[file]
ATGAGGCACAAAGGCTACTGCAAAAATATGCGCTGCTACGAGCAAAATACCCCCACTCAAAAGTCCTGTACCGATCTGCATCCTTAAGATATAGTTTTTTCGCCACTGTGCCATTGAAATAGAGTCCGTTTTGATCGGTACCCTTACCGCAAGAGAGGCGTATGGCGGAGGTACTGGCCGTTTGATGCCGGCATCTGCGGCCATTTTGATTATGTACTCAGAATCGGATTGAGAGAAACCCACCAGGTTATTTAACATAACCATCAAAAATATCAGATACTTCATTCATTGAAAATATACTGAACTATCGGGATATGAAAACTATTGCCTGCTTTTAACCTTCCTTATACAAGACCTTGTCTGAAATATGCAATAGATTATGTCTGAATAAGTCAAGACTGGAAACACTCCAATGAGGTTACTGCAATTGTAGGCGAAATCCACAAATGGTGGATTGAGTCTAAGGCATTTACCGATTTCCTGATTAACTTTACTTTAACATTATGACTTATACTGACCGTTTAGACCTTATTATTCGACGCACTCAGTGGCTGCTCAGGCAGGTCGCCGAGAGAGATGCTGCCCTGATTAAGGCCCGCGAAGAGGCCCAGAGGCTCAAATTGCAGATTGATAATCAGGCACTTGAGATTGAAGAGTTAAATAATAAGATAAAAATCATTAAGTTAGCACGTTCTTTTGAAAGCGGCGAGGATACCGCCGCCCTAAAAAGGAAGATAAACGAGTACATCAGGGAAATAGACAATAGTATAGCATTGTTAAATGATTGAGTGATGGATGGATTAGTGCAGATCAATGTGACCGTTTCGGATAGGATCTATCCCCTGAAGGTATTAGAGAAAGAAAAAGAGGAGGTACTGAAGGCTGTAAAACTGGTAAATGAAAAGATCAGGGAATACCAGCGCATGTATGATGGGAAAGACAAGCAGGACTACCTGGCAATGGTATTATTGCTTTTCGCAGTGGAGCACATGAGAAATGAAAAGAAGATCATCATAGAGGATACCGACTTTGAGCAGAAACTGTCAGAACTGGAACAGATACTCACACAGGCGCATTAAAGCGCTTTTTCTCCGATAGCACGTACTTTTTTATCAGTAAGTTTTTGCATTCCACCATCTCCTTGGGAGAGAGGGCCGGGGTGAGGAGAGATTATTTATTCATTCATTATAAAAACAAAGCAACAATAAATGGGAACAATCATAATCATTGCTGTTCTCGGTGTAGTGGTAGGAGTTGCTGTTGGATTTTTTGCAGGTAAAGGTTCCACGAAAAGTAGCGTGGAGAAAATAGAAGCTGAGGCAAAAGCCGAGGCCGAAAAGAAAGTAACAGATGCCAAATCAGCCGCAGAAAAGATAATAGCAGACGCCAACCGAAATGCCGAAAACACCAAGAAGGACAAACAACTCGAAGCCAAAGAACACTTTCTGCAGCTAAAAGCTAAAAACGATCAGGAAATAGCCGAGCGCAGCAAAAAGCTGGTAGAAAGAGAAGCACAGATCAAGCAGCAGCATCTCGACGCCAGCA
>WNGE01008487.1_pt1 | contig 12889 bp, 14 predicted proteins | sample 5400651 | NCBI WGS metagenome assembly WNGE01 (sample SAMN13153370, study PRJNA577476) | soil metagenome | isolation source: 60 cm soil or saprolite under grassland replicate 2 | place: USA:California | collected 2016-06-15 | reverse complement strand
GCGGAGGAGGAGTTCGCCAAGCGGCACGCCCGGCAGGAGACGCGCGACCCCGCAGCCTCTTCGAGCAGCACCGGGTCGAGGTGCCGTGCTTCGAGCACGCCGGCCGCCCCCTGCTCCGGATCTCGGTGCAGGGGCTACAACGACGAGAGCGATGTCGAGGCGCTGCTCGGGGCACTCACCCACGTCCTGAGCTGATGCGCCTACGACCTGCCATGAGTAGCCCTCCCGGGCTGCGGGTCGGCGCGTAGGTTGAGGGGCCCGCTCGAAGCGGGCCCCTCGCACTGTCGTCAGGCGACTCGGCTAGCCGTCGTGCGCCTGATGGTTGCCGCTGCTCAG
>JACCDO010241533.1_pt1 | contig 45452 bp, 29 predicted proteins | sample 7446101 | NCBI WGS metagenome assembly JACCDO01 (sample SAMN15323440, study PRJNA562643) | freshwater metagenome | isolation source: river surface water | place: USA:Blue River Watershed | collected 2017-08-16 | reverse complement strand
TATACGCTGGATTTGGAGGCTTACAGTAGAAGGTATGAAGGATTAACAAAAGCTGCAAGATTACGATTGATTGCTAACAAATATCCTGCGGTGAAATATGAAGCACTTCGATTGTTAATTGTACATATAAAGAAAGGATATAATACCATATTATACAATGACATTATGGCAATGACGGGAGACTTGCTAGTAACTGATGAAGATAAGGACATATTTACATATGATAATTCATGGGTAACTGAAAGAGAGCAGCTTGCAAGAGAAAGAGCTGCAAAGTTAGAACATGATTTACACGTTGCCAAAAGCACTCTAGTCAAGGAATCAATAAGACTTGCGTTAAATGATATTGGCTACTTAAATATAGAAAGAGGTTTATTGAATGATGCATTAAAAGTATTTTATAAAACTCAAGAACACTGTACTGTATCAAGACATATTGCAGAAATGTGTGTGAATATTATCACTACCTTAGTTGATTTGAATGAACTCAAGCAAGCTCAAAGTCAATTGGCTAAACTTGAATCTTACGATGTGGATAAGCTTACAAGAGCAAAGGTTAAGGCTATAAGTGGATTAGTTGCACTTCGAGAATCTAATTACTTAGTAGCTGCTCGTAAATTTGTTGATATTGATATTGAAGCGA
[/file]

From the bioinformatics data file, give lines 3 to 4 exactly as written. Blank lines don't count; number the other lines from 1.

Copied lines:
GCGGAGGAGGAGTTCGCCAAGCGGCACGCCCGGCAGGAGACGCGCGACCCCGCAGCCTCTTCGAGCAGCACCGGGTCGAGGTGCCGTGCTTCGAGCACGCCGGCCGCCCCCTGCTCCGGATCTCGGTGCAGGGGCTACAACGACGAGAGCGATGTCGAGGCGCTGCTCGGGGCACTCACCCACGTCCTGAGCTGATGCGCCTACGACCTGCCATGAGTAGCCCTCCCGGGCTGCGGGTCGGCGCGTAGGTTGAGGGGCCCGCTCGAAGCGGGCCCCTCGCACTGTCGTCAGGCGACTCGGCTAGCCGTCGTGCGCCTGATGGTTGCCGCTGCTCAG
>JACCDO010241533.1_pt1 | contig 45452 bp, 29 predicted proteins | sample 7446101 | NCBI WGS metagenome assembly JACCDO01 (sample SAMN15323440, study PRJNA562643) | freshwater metagenome | isolation source: river surface water | place: USA:Blue River Watershed | collected 2017-08-16 | reverse complement strand